His connectivism theory grew out of a study of social networks, complexity theory, pattern recognition ("shown to be not constructivist") and self organisation.

Often learning can reside outside of ourselves. The pipe is more important than what is in the pipe. Don't attempt to build silos of knowledge, rather build pipelines of knowledge. When researching seek out different and contrasting opinions.

Connected specialisation means doing one thing and doing it very well. This can apply to both people specialist and to software (eg. skype does one thing well). Trust is a factor here, we need to trust that a particular group / person / piece of software is, in fact, expert. But in the face of the knowledge explosion we have to acknowledge that we can't be expert in everything and so have to develop more reliable ways to open ourselves up to the knowledge of experts.

The discussion moved onto social software. George pointed out that when we tag in delicious, furl or flickr then the meta data is being applied by the end user, not by the initial creator of the article or picture. The learner is driving this process, knowledge is being decentralised.

George mentions the O'Reilly infoware model, where the information that accumulates on a site (eg. amazon has thousands of readers reviews) becomes more important than the software that runs the site. He constrasts this with a content driven, closed broadcast system and sees the former as the harbinger of modern learning.

Towards the end he refers to the growing gap between the technological savvy and those who are not keeping up with technology. He is hopeful that this problem will be overcome by the technology becoming simpler and easier to learn and that this is already happening. eg. RSS feeds are much simpler than previous aggregators.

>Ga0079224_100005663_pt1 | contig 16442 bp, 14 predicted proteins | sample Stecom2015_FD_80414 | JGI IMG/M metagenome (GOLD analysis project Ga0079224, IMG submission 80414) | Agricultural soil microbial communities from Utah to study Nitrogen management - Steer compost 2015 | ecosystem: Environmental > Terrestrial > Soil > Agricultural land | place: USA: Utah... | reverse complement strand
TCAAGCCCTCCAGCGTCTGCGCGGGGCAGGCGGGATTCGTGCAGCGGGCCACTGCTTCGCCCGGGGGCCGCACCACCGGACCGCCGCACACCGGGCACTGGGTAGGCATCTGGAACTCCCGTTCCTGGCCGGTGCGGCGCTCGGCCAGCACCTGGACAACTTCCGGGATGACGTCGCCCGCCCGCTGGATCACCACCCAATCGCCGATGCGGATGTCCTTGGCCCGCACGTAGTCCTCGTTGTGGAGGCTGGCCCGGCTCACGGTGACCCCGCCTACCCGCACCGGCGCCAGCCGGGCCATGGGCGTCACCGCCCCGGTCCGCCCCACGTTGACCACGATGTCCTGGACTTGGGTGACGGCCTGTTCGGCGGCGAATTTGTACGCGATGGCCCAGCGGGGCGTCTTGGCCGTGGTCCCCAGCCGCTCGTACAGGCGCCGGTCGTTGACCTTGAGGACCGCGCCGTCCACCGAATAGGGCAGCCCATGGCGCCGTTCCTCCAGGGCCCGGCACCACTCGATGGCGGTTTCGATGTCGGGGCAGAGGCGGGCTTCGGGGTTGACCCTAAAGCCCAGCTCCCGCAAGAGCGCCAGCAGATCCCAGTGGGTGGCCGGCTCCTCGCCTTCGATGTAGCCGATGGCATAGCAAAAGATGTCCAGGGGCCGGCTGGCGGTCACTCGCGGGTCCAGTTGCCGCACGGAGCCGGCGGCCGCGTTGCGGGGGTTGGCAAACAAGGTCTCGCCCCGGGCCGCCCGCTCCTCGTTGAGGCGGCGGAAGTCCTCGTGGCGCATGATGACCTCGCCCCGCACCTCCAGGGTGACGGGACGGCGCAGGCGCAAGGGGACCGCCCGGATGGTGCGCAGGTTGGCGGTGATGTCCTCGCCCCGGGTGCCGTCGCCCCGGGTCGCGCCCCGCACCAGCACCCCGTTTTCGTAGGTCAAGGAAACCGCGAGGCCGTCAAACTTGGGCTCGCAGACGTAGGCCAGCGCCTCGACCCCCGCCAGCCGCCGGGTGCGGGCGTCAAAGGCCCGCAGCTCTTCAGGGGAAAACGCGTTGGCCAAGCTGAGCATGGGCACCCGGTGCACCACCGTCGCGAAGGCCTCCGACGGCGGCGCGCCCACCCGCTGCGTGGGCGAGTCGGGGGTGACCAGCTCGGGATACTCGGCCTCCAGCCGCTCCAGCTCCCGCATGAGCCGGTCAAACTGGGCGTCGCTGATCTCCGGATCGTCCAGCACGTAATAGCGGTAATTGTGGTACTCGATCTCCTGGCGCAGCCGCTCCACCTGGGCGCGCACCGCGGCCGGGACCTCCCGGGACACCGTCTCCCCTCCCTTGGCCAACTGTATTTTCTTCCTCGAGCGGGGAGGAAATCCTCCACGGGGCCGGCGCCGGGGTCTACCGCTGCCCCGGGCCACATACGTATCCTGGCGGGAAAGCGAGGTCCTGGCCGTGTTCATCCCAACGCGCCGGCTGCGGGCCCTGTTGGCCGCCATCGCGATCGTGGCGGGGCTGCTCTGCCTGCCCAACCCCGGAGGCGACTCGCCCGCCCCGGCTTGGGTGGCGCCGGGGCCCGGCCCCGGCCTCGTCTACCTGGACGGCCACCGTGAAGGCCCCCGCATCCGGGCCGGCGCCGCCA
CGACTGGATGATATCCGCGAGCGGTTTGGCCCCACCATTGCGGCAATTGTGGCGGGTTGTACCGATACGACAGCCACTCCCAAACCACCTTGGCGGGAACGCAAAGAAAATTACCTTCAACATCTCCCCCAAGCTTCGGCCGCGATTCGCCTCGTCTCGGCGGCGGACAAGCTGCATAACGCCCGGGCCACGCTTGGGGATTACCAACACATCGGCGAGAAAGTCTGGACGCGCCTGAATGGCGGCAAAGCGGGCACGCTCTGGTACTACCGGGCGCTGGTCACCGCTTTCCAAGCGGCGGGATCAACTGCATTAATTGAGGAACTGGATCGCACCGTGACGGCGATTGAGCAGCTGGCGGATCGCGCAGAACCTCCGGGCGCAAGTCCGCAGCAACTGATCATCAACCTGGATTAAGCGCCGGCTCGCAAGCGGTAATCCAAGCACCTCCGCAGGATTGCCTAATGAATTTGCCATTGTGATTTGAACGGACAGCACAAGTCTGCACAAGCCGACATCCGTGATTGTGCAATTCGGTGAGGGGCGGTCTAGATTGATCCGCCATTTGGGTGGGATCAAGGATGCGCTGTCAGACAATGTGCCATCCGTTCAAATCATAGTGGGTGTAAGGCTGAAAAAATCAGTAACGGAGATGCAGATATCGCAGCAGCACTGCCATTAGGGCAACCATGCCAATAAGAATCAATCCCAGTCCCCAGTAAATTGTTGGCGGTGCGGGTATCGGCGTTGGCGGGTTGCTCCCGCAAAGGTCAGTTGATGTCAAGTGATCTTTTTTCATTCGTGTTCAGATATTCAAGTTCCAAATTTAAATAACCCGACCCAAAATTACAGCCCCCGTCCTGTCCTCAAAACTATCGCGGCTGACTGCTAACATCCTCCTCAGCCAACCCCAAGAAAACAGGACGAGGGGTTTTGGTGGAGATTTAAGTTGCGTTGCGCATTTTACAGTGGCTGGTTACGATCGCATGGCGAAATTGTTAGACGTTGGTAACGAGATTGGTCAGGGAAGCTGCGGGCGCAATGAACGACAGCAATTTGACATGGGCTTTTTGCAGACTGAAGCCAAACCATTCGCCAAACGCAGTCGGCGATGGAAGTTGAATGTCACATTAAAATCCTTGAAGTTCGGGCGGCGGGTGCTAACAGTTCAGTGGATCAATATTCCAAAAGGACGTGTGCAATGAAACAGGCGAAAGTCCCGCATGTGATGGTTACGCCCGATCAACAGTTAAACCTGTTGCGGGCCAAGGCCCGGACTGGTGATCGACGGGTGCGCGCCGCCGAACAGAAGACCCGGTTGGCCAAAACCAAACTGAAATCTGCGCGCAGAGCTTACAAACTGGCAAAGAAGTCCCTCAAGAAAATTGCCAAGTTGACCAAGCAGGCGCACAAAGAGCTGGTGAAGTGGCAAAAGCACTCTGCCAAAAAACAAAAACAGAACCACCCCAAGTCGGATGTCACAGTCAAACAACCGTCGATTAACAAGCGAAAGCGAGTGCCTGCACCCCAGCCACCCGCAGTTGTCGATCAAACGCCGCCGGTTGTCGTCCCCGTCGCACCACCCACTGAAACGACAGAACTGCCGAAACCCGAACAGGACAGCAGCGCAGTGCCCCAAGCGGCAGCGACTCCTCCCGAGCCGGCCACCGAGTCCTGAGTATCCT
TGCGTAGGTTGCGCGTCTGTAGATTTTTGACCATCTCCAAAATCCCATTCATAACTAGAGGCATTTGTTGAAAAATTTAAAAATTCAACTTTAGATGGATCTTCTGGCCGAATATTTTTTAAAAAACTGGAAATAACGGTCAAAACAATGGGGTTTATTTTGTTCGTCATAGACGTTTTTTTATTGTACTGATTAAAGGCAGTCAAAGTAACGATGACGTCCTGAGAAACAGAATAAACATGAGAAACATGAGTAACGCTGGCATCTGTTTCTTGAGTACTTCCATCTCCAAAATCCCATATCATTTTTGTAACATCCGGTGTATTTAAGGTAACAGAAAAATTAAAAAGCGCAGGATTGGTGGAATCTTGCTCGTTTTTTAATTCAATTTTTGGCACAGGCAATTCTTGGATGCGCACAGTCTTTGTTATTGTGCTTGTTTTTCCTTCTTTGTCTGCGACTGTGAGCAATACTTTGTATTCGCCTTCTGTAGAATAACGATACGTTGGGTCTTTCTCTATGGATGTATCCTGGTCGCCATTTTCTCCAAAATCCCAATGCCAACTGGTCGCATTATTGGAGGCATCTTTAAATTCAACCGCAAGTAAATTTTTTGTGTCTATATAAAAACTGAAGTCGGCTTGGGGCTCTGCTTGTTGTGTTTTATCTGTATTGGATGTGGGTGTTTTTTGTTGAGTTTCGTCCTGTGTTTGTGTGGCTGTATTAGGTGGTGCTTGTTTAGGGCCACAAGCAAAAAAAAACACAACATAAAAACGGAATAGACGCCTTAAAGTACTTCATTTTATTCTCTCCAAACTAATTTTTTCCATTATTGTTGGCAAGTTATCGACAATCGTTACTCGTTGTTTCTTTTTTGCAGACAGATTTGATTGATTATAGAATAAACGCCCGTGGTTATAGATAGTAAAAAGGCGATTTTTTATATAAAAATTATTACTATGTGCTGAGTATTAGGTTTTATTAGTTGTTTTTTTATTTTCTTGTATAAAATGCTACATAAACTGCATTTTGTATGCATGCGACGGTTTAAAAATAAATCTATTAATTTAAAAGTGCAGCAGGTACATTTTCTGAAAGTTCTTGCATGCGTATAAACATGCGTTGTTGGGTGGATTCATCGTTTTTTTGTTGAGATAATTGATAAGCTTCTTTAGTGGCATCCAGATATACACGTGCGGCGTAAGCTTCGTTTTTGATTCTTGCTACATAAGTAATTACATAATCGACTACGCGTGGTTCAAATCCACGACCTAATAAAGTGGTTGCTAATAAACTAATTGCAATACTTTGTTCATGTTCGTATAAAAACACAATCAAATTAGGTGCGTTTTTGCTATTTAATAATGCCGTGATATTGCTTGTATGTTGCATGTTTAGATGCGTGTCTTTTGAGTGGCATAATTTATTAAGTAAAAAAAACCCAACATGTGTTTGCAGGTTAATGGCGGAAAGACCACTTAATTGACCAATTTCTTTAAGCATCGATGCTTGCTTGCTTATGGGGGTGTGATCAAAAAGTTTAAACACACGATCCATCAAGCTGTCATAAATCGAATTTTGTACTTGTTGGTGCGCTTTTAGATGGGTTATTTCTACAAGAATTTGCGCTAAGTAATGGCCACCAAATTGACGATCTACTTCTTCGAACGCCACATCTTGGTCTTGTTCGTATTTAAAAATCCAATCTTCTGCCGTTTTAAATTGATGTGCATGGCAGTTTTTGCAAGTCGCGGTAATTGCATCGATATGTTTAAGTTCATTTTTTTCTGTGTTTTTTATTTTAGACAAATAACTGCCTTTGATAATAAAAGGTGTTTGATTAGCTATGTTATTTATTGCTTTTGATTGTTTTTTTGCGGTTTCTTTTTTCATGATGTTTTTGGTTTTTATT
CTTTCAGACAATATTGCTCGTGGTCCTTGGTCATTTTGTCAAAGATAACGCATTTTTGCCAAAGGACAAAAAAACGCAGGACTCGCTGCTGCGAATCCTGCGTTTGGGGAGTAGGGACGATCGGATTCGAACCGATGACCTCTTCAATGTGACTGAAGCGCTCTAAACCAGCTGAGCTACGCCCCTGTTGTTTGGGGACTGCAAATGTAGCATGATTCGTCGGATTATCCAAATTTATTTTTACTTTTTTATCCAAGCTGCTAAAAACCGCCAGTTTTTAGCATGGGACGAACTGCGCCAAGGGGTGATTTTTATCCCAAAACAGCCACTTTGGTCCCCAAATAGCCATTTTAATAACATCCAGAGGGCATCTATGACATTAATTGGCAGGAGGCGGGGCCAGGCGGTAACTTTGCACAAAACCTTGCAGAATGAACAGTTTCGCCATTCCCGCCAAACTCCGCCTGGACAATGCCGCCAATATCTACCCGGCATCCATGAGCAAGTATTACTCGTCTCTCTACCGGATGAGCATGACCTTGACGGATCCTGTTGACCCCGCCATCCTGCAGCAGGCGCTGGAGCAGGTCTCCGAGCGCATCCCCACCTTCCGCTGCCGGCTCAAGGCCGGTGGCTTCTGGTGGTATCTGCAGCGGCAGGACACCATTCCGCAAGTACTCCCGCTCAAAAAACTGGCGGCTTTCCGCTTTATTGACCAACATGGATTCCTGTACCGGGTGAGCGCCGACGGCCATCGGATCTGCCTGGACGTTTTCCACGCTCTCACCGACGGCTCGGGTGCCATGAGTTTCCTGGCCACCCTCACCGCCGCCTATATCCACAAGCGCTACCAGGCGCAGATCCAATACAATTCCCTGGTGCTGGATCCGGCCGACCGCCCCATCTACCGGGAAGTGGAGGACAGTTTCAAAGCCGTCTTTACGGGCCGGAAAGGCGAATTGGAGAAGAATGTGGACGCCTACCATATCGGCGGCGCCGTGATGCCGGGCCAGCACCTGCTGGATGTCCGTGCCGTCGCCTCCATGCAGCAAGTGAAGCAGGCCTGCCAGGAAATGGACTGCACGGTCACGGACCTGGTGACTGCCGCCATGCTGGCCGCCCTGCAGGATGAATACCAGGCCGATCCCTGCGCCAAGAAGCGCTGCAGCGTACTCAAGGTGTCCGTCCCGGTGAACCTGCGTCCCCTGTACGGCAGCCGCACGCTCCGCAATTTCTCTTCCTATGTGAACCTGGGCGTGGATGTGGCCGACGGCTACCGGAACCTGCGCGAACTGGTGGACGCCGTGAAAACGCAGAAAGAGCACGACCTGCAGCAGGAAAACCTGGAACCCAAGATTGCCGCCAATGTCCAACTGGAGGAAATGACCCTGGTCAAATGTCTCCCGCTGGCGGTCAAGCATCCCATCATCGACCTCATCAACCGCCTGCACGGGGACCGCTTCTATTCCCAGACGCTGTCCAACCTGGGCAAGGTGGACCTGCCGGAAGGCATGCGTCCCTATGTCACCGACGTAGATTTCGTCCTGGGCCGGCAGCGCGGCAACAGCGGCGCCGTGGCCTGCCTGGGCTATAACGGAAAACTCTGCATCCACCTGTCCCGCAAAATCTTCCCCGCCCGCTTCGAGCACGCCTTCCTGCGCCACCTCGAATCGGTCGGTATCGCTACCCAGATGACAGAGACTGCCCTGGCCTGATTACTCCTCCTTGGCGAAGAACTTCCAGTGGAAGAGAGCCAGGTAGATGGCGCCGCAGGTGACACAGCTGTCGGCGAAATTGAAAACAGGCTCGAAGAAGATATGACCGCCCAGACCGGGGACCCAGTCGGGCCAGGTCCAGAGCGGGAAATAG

My summary: I agree with the general thesis that the pipe, being connected, is becoming more important than the content. I agree that the half life of knowledge is declining and that more and more learning is informal. These changes are corroding schools. Students are different from before and bored with lecture mode. Nevertheless, I'd see the theory of connectivism as sitting alongside the other learning theories, not taking their place.


Blogger botts said...

Trust is a factor here, we need to trust that a particular group / person / piece of software is, in fact, expert. But in the face of the knowledge explosion we have to acknowledge that we can't be expert in everything and so have to develop more reliable ways to open ourselves up to the knowledge of experts.

and so perhaps one of the new areas of expertise is going to be that of the 'connectivist'. one who specialises in helping people understand how to better become connected. i believe this is going to be the new face of education.

as more and more "experts" create content, the challenge is to find that content and apply it to our learning needs. it also means that as teachers we no longer need to be the creators of all of our content - or even the selectors of textbooks. rather, i can teach my students how to become more successfully connected in this 'user creates' world and to therefore increase their capacity for lifelong learning.

have a great day

bottsplace at westnet dot com do au

12:21 PM